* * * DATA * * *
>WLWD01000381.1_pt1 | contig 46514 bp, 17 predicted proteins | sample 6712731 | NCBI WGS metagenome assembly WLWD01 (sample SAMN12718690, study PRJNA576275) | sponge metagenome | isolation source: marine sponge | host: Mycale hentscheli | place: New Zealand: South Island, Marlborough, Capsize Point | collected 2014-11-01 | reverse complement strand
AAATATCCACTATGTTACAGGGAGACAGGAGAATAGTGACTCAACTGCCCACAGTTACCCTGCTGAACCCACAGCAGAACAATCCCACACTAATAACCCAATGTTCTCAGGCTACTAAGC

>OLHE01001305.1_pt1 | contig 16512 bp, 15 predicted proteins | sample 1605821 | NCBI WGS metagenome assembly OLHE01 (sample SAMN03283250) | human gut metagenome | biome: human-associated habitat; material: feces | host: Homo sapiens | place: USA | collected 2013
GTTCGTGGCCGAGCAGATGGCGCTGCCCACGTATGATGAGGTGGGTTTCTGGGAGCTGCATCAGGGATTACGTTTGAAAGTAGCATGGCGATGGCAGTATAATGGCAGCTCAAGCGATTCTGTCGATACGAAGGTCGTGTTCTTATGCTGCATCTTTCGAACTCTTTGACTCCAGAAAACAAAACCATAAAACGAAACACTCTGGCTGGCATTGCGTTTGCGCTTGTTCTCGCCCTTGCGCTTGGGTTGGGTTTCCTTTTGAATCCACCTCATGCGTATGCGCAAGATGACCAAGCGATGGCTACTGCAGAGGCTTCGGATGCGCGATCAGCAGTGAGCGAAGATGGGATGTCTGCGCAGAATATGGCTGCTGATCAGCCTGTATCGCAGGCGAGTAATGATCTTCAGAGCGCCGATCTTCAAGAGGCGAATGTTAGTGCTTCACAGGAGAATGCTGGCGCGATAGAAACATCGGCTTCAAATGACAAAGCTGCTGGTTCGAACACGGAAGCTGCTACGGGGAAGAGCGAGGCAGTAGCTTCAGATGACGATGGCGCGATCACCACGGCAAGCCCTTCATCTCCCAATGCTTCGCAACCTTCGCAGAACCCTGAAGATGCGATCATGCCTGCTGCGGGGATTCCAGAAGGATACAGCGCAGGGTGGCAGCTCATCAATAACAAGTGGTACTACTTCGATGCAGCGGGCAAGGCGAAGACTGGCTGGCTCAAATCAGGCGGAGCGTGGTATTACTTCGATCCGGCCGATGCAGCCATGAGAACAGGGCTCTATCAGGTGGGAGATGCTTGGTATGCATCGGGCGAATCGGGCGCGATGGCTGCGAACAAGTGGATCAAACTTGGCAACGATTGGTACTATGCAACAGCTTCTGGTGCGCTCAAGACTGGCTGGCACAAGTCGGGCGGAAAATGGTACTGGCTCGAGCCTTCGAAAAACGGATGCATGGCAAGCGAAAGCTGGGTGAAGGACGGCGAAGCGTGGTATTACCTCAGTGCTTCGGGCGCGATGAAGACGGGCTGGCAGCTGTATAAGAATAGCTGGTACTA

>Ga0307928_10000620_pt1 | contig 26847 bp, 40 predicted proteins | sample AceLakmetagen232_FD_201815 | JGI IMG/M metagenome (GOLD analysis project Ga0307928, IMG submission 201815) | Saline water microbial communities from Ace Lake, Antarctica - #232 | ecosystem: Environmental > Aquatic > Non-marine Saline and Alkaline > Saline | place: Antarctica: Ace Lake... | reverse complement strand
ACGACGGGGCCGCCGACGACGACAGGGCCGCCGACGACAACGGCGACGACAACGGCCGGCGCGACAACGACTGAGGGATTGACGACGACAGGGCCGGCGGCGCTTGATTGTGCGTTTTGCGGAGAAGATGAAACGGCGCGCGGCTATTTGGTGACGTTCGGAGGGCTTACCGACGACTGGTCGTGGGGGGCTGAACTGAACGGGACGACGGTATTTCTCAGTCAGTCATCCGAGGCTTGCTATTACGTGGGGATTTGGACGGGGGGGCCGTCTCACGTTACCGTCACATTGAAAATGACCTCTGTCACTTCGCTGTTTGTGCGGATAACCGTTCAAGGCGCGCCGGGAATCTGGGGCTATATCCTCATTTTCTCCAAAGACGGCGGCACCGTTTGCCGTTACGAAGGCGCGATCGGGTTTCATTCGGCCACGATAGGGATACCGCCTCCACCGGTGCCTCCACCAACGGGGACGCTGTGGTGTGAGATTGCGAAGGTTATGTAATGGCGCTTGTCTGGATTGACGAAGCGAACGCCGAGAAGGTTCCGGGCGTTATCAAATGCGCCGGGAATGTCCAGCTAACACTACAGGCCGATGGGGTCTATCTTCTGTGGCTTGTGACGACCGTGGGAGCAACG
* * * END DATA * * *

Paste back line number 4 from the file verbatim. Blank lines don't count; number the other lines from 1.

GTTCGTGGCCGAGCAGATGGCGCTGCCCACGTATGATGAGGTGGGTTTCTGGGAGCTGCATCAGGGATTACGTTTGAAAGTAGCATGGCGATGGCAGTATAATGGCAGCTCAAGCGATTCTGTCGATACGAAGGTCGTGTTCTTATGCTGCATCTTTCGAACTCTTTGACTCCAGAAAACAAAACCATAAAACGAAACACTCTGGCTGGCATTGCGTTTGCGCTTGTTCTCGCCCTTGCGCTTGGGTTGGGTTTCCTTTTGAATCCACCTCATGCGTATGCGCAAGATGACCAAGCGATGGCTACTGCAGAGGCTTCGGATGCGCGATCAGCAGTGAGCGAAGATGGGATGTCTGCGCAGAATATGGCTGCTGATCAGCCTGTATCGCAGGCGAGTAATGATCTTCAGAGCGCCGATCTTCAAGAGGCGAATGTTAGTGCTTCACAGGAGAATGCTGGCGCGATAGAAACATCGGCTTCAAATGACAAAGCTGCTGGTTCGAACACGGAAGCTGCTACGGGGAAGAGCGAGGCAGTAGCTTCAGATGACGATGGCGCGATCACCACGGCAAGCCCTTCATCTCCCAATGCTTCGCAACCTTCGCAGAACCCTGAAGATGCGATCATGCCTGCTGCGGGGATTCCAGAAGGATACAGCGCAGGGTGGCAGCTCATCAATAACAAGTGGTACTACTTCGATGCAGCGGGCAAGGCGAAGACTGGCTGGCTCAAATCAGGCGGAGCGTGGTATTACTTCGATCCGGCCGATGCAGCCATGAGAACAGGGCTCTATCAGGTGGGAGATGCTTGGTATGCATCGGGCGAATCGGGCGCGATGGCTGCGAACAAGTGGATCAAACTTGGCAACGATTGGTACTATGCAACAGCTTCTGGTGCGCTCAAGACTGGCTGGCACAAGTCGGGCGGAAAATGGTACTGGCTCGAGCCTTCGAAAAACGGATGCATGGCAAGCGAAAGCTGGGTGAAGGACGGCGAAGCGTGGTATTACCTCAGTGCTTCGGGCGCGATGAAGACGGGCTGGCAGCTGTATAAGAATAGCTGGTACTA